book recommendations that help develop your mindset

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It’s been so long since my last post that I feel like I need to reintroduce myself. Hi, I’m Rohini, a burnt-out student who, after a year and a half of online school, was kind of tired of sitting and writing at a computer. My last post came out in March, and then I told myself once finals and exams were over, I’d spend the summer rediscovering my love for blogging and writing. What ended up happening is that once summer started, I found myself finally relaxing a bit and engaging in a lot of doing nothing. However, I’m ready to get back to blogging (which I love), and what better way to re-enter the blogging world than with a book recommendations post? When I said I’ve been spending the summer doing nothing, what actually I meant is that I’ve been reading. A lot. I can definitively say that this summer, I have spent more time reading than on my phone. In this post, I’m sharing some of the books that I feel helped me develop my unique perspective. These books taught me new things, actively employed my critical thinking skills, and are just great books in general. I have a mix of nonfiction, essay collections, classic literature, etc. Please feel free to leave any book recommendations you may have in the comments!

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was jane austen a feminist?

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I recently wrote a post about classic literature and feminism. I hinted at a blog post dedicated to classic authors like Henry James and Jane Austen. Throughout the past few months, I have read a lot of classic books for fun. That might seem a little crazy to some people, a year ago it would’ve sounded crazy to me, but I’ve found a new love for classics. However, while reading these books, a lot of questions came into my mind because as a feminist, there are some things I think about all the time. While reading, my feminist mind made me think about whether these books could be feminist novels, even if the authors weren’t feminists (and vice versa). The question I want to focus on today, Was Jane Austen really a feminist? And now that I have read most of her books and done research into her life, and I think I have my answer. 

 

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let’s talk about classic literature and feminism

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I love books. When I’m not reading, I’m online looking at thrift books. I particularly like classics and gender studies. But this post is not about gender studies books. After reading books like The Bell Jar and The Portrait of a Lady, I was left with a lot of thoughts and questions. Does having a strong female character makes a book feminist? Does having a feminist author make a book feminist? Can a book still be feminist if the author isn’t one? What if it’s white feminism? Does that mean as much if it was from the 1800s? I don’t know. But hopefully, we can start to think more about it.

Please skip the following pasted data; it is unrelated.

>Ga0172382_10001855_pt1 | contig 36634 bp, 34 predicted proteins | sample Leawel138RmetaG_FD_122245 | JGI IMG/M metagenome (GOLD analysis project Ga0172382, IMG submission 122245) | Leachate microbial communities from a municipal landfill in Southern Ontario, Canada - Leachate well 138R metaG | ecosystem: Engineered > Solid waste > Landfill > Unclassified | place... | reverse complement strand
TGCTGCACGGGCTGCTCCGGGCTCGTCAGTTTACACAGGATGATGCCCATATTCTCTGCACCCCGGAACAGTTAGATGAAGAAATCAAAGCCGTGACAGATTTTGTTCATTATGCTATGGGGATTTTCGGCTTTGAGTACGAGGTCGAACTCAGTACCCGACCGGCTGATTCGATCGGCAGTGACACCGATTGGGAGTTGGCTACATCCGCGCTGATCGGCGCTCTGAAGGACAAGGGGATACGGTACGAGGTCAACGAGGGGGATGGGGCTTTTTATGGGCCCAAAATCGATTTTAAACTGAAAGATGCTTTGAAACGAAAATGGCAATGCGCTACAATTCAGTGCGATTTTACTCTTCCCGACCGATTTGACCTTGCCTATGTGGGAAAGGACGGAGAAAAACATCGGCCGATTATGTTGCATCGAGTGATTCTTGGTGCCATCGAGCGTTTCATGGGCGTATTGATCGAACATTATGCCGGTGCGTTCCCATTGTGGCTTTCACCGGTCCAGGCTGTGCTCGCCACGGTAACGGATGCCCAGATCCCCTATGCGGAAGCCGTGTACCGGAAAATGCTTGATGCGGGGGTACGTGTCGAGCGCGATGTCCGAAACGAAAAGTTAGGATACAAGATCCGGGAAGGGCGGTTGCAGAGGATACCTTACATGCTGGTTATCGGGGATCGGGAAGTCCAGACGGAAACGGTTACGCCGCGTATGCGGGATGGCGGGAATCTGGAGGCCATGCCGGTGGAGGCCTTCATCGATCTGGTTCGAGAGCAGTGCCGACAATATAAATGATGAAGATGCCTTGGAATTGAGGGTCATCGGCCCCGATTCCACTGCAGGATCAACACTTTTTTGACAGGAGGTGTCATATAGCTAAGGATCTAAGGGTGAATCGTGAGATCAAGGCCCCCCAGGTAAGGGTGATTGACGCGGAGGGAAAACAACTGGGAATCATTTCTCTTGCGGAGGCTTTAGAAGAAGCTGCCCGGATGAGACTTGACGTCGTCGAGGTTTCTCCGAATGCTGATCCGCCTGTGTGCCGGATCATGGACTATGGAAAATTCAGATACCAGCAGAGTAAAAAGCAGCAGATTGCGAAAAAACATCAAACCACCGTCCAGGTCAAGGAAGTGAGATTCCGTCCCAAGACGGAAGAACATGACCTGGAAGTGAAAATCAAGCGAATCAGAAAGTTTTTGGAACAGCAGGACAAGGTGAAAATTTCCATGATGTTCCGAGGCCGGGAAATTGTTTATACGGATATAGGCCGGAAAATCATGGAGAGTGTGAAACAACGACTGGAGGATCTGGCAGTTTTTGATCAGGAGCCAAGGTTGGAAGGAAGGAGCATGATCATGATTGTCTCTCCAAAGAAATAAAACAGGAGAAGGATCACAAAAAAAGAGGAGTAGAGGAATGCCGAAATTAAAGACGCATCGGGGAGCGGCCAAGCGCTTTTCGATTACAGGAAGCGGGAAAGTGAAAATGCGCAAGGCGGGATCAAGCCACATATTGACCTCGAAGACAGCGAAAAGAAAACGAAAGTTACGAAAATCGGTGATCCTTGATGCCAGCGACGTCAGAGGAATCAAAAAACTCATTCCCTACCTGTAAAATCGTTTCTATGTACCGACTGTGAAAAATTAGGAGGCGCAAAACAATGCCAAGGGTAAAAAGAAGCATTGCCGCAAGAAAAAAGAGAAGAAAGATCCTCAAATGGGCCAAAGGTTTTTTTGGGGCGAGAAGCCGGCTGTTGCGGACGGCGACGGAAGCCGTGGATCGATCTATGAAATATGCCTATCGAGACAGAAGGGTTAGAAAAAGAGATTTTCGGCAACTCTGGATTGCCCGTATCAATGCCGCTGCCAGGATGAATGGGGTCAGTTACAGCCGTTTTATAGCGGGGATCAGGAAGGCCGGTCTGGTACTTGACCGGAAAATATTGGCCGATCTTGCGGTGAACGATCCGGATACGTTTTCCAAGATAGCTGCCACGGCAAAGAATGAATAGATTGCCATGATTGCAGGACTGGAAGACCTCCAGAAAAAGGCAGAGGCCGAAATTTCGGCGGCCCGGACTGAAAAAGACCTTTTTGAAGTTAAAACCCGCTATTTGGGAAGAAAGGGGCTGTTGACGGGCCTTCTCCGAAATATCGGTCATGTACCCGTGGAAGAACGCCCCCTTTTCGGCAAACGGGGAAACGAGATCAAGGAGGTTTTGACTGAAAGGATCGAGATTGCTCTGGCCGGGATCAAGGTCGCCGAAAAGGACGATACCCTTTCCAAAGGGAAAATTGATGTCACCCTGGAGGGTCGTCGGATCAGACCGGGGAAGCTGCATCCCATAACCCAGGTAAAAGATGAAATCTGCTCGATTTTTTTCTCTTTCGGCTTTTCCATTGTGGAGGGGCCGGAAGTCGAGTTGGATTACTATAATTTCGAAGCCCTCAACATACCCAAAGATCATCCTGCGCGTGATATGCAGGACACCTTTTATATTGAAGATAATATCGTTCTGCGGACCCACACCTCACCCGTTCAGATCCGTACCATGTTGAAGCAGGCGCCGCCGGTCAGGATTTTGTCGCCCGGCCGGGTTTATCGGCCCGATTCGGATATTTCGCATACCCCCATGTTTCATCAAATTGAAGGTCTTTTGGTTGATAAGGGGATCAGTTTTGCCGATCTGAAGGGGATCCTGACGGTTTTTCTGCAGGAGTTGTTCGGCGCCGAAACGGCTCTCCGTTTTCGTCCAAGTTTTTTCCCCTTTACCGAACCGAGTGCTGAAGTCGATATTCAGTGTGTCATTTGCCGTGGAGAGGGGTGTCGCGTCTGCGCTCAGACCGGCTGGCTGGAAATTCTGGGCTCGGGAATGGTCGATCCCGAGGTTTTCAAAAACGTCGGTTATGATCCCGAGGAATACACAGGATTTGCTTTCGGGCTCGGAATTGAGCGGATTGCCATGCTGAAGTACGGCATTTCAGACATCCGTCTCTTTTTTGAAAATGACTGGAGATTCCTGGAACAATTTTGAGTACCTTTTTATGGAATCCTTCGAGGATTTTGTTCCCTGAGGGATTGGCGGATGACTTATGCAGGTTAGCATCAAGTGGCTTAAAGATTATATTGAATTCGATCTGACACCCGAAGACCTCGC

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my feminist book guide

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Ever since I really got into social science books, I’ve noticed how similar a lot of them are. That being said, I recently finished the 600+ page, Second Sex by Simone de Beauvoir. It’s become one of my favorite books, but if it hadn’t been for one of my teachers, I never would’ve read it. The feminist genre is so pervasive in topics and subtopics, this is meant to make things a little clearer. I love reading books, I love writing about books, so this seemed like the perfect post. If you have any recommendations, feel free to leave a comment below.

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a feminist-activist booklist​

 

 

As I’ve mentioned, many obnoxious times, I decided to read a lot this summer. I figured that during the school year I wouldn’t be able to read the books I really wanted to. Taking advantage of this time, I’m reading books that I really want to. These are books, that have given me different perspectives on things, given me new role models, and have helped shape my views as a feminist. I’ll leave links to the books, but I also recommend checking out your local used books stores. A few of these books I found at used books stores, for cheap and still good quality.  I also really like book recommendations, so feel free to leave them down in the comments.

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